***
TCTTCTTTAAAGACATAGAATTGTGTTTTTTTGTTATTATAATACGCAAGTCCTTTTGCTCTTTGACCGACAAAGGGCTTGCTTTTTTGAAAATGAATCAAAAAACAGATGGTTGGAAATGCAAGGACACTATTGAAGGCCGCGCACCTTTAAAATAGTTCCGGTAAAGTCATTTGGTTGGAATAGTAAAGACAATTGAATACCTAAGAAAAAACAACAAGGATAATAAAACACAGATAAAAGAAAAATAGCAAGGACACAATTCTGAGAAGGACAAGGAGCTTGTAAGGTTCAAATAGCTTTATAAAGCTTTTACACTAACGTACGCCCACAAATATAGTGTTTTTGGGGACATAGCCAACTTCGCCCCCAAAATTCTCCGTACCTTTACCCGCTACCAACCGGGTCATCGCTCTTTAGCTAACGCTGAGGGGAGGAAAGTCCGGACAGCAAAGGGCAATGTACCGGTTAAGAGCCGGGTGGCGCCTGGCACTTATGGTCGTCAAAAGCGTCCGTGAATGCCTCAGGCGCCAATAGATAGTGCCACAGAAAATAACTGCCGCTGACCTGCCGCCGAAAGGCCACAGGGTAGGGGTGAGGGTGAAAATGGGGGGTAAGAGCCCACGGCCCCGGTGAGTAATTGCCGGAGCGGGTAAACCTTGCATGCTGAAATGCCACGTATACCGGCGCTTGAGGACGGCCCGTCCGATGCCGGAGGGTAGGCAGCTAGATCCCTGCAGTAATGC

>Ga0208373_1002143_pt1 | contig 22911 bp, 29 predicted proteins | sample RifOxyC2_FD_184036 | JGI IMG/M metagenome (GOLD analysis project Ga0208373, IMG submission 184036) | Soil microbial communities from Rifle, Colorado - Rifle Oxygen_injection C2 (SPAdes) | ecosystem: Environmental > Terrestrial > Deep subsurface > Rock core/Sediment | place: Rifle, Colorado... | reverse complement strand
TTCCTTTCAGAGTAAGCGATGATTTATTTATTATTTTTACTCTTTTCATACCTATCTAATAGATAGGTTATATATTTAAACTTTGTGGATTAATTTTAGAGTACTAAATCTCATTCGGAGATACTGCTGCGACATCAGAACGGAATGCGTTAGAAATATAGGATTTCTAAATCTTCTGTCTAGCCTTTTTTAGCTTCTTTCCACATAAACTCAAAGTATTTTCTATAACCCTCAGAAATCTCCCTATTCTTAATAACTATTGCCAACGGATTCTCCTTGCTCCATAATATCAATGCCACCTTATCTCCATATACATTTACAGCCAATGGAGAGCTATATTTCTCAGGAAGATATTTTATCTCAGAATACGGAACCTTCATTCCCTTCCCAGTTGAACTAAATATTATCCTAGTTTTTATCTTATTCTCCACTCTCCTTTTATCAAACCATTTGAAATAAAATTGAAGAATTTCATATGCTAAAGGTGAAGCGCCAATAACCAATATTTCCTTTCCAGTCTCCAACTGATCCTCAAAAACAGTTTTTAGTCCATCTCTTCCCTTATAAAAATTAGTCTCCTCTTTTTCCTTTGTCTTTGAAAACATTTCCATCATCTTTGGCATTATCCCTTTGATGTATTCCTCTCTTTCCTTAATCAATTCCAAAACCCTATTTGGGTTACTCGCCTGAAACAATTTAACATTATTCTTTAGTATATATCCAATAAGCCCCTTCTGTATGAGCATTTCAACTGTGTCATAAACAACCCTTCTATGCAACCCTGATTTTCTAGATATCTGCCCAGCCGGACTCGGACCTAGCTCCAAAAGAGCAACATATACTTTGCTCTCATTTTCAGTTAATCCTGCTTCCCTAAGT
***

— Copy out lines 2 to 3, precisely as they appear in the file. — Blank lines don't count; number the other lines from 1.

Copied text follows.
>Ga0208373_1002143_pt1 | contig 22911 bp, 29 predicted proteins | sample RifOxyC2_FD_184036 | JGI IMG/M metagenome (GOLD analysis project Ga0208373, IMG submission 184036) | Soil microbial communities from Rifle, Colorado - Rifle Oxygen_injection C2 (SPAdes) | ecosystem: Environmental > Terrestrial > Deep subsurface > Rock core/Sediment | place: Rifle, Colorado... | reverse complement strand
TTCCTTTCAGAGTAAGCGATGATTTATTTATTATTTTTACTCTTTTCATACCTATCTAATAGATAGGTTATATATTTAAACTTTGTGGATTAATTTTAGAGTACTAAATCTCATTCGGAGATACTGCTGCGACATCAGAACGGAATGCGTTAGAAATATAGGATTTCTAAATCTTCTGTCTAGCCTTTTTTAGCTTCTTTCCACATAAACTCAAAGTATTTTCTATAACCCTCAGAAATCTCCCTATTCTTAATAACTATTGCCAACGGATTCTCCTTGCTCCATAATATCAATGCCACCTTATCTCCATATACATTTACAGCCAATGGAGAGCTATATTTCTCAGGAAGATATTTTATCTCAGAATACGGAACCTTCATTCCCTTCCCAGTTGAACTAAATATTATCCTAGTTTTTATCTTATTCTCCACTCTCCTTTTATCAAACCATTTGAAATAAAATTGAAGAATTTCATATGCTAAAGGTGAAGCGCCAATAACCAATATTTCCTTTCCAGTCTCCAACTGATCCTCAAAAACAGTTTTTAGTCCATCTCTTCCCTTATAAAAATTAGTCTCCTCTTTTTCCTTTGTCTTTGAAAACATTTCCATCATCTTTGGCATTATCCCTTTGATGTATTCCTCTCTTTCCTTAATCAATTCCAAAACCCTATTTGGGTTACTCGCCTGAAACAATTTAACATTATTCTTTAGTATATATCCAATAAGCCCCTTCTGTATGAGCATTTCAACTGTGTCATAAACAACCCTTCTATGCAACCCTGATTTTCTAGATATCTGCCCAGCCGGACTCGGACCTAGCTCCAAAAGAGCAACATATACTTTGCTCTCATTTTCAGTTAATCCTGCTTCCCTAAGT